Ballet in two acts and six scenes

Choreography Marius Petipa / Patrice Bart · Composer Ludwig Minkus

Thursday, 05. January 2006
07:30 pm – 10:05 pm

Duration est. 2 hours 35 minutes · 1. Akt (est. 07:30 pm - 08:40 pm ) · Interval (est. 08:40 pm - 09:10 pm ) · 2. Akt (est. 09:10 pm - 10:05 pm )

To List of Performances


Marius Petipa
Patrice Bart
Bühne und Kostüme
Tomio Mohri
Maurizio Montobbio
Musikalische Einrichtung
Maria Babanina
Wolfgang Oberender

  • Soloists and corps de ballet of the Bavarian State Ballet
  • Bayerisches Staatsorchester
To List of Performances


To List of Performances

Learn more

La Bayadère was the first work in a series of successful reconstructions of 19th century repertory which has been completed with Paquita in December 2014. 

Created in 1877, La Bayadère is a mixture of an exotic tale, a thriller and a celebration of virtuosity. At its center are the two lovers: the priestess, the Bayadère, Nikija and the soldier Solor. The latter however is promised in marriage to Gamzatti, the daughter of the Radja, whilst the Great Brahman has fallen in love with his priestess Nikija. Nikija falls victim to murder by her rival and Solor dreams himself into the 'Kingdom of Shades' in order to be reunited with his love. What follows is one of the most famous, magnificent white acts in ballet history.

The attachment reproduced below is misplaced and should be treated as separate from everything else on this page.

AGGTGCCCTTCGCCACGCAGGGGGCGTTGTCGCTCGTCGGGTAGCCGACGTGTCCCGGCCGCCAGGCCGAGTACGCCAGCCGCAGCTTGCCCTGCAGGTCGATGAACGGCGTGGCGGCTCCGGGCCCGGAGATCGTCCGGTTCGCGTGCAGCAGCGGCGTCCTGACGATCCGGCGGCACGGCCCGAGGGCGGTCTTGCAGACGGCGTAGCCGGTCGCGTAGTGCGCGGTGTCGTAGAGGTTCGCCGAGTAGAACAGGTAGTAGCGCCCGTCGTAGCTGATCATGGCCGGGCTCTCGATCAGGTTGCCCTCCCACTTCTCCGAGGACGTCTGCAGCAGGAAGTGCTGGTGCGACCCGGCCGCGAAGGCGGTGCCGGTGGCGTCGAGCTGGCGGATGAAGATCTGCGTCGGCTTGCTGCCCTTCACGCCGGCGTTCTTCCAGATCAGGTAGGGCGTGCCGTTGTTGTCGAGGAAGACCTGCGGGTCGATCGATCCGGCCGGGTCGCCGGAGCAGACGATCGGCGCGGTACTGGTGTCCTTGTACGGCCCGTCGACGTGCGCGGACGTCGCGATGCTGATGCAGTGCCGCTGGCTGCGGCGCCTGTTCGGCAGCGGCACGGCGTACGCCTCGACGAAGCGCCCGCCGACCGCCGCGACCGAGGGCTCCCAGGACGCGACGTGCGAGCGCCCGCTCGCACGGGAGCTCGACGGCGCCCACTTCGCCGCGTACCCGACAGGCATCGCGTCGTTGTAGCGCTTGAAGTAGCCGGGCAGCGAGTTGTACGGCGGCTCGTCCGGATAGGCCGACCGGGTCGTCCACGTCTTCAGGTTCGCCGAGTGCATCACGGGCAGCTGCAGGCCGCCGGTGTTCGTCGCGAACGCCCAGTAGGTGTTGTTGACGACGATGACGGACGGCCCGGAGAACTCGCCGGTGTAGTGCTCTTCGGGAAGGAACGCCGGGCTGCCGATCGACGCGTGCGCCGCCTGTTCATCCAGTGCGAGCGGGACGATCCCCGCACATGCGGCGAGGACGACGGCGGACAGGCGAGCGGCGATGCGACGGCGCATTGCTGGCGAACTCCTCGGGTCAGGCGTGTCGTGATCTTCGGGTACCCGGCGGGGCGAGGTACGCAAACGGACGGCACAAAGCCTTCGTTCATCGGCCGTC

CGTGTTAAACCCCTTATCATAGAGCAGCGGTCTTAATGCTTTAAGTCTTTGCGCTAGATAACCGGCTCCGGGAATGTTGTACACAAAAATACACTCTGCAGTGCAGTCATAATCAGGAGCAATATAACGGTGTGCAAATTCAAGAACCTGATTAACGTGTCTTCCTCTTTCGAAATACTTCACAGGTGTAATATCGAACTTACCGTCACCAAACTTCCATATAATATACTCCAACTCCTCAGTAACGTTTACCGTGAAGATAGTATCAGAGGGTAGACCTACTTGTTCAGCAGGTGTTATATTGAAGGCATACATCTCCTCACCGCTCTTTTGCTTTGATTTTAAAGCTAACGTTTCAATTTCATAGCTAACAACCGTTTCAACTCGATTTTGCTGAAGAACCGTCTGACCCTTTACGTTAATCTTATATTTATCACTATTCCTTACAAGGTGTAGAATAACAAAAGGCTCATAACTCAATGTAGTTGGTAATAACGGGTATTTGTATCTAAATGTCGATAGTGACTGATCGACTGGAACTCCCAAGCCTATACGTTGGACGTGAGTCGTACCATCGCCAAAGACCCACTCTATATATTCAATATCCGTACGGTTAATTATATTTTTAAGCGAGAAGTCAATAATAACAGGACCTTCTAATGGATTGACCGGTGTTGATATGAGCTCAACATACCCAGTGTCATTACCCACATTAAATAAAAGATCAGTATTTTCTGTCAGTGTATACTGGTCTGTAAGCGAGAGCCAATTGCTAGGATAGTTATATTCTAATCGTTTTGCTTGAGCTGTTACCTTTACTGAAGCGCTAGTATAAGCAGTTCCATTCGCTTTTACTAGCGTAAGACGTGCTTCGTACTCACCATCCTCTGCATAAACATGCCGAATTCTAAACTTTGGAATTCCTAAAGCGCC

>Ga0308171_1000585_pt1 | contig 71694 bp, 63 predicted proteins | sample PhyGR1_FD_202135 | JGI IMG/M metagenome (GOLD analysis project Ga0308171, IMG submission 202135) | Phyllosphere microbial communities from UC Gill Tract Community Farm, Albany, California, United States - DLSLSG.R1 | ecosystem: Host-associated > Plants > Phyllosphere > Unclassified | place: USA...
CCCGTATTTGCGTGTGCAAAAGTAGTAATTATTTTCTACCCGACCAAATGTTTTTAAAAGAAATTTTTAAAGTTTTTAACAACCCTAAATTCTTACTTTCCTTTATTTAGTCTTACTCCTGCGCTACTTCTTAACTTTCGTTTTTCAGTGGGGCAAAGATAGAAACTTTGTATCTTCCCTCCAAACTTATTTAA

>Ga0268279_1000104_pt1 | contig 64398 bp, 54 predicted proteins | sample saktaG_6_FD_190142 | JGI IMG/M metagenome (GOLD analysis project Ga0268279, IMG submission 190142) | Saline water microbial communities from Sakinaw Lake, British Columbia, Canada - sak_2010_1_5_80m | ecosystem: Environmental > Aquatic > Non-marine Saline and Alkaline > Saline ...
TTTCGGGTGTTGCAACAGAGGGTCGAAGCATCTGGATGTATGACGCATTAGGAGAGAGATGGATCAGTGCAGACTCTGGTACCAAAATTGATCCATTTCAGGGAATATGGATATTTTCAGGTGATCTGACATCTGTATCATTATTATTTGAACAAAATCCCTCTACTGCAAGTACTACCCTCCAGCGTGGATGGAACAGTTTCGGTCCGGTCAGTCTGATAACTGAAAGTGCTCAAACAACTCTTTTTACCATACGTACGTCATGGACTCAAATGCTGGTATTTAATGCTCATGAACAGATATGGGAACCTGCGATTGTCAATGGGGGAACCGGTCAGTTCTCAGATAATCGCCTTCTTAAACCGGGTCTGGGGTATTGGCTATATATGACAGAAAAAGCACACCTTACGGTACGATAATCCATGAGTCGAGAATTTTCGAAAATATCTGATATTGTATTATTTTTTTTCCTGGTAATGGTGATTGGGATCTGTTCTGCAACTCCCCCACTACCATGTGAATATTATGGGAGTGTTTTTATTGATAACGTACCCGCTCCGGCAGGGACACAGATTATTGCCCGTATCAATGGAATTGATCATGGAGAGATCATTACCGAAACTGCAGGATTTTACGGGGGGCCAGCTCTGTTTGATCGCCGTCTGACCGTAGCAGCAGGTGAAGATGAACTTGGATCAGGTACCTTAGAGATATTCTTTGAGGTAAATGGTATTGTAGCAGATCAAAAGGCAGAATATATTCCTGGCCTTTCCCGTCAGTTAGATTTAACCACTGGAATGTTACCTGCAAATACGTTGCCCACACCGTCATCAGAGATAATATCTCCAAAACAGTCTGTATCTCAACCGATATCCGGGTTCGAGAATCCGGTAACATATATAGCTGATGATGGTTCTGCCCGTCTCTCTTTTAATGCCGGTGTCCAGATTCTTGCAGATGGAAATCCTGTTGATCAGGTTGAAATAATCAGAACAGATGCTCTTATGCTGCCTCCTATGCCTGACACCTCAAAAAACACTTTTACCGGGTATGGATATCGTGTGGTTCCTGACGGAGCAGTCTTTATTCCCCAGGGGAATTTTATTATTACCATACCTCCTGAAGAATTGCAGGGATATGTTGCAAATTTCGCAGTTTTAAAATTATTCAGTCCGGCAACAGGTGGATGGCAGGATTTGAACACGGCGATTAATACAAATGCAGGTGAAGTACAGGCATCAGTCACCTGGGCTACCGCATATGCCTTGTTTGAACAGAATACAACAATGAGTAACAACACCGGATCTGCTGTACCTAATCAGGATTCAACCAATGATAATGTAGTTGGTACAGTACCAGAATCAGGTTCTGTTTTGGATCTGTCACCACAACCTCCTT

read more

Act I

Scene One: In front of the temple
The Great Brahmin, his priests and the temple dancers, called Bayadères, assemble for the festivities of the Holy Fire. The last to appear is Nikiya, the noblest and holiest of the Bayadères. The Great Brahmin vows Love to her, but she refuses him. Solor, a rich and noble warrior of royal caste, is on his way to a hunt. While he sends on his friends he secretly awaits Nikiya. Solor and Nikiya confess their love. The Bayadère demands of him his vow of fidelity. The Great Brahmin who has witnessed the meeting of the lovers desperately swears revenge.

Scene Two: In the palace of the Rajah
The Rajah announces to his daughter Gamzatti that her wedding with Solor, to whom she has been betrothed since childhood, will soon take place. She is enchanted by Solor, but does not understand why he behave in such a restrained way towards her. After a few dancers presented some entertainment the Great Brahmin appears to confess a secret to the Rajah. He tells him of the forbidden love between Nikiya and Solor, hoping that the Rajah might dispose of Solor. Instead, to the dismay of the Great Brahmin, the Rajah in blind fury orders Nikiya`s death. Gamzatti has overheard the conversation and sends her servant Aiya to call the Bayadère. She asks Nikiya to abandon Solor, offers her jewels as a reward. Nikiya refuses and in her despair attacks Gamzatti with a dagger. Aiya stops her, she can escape, Gamzatti swears her death.

Scene Three: In the garden of the palace
The engagement festivities of Solor and Ganzatti. A grand procession opens the festivities during which Solor presents a tiger as bag. The Great Brahmin brings Nikiya as a temple dancer in honour of the ceremony. Nikiya is given a basket with flowers by Aiya, which she takes to be a secret sign of love by Solor. However, it is by the rajah and his daughter who had a snake hidden in it. When Nikiya continues to dance, embracing the small basket, the viper attacks her with a deadly bite. The Great Brahmin offers Nikiya an antidote if only she would accept his love. She refuses it and dies, urging Solor never to forget his vow of love.

Act II

Scene Four: The Kingdom of Shades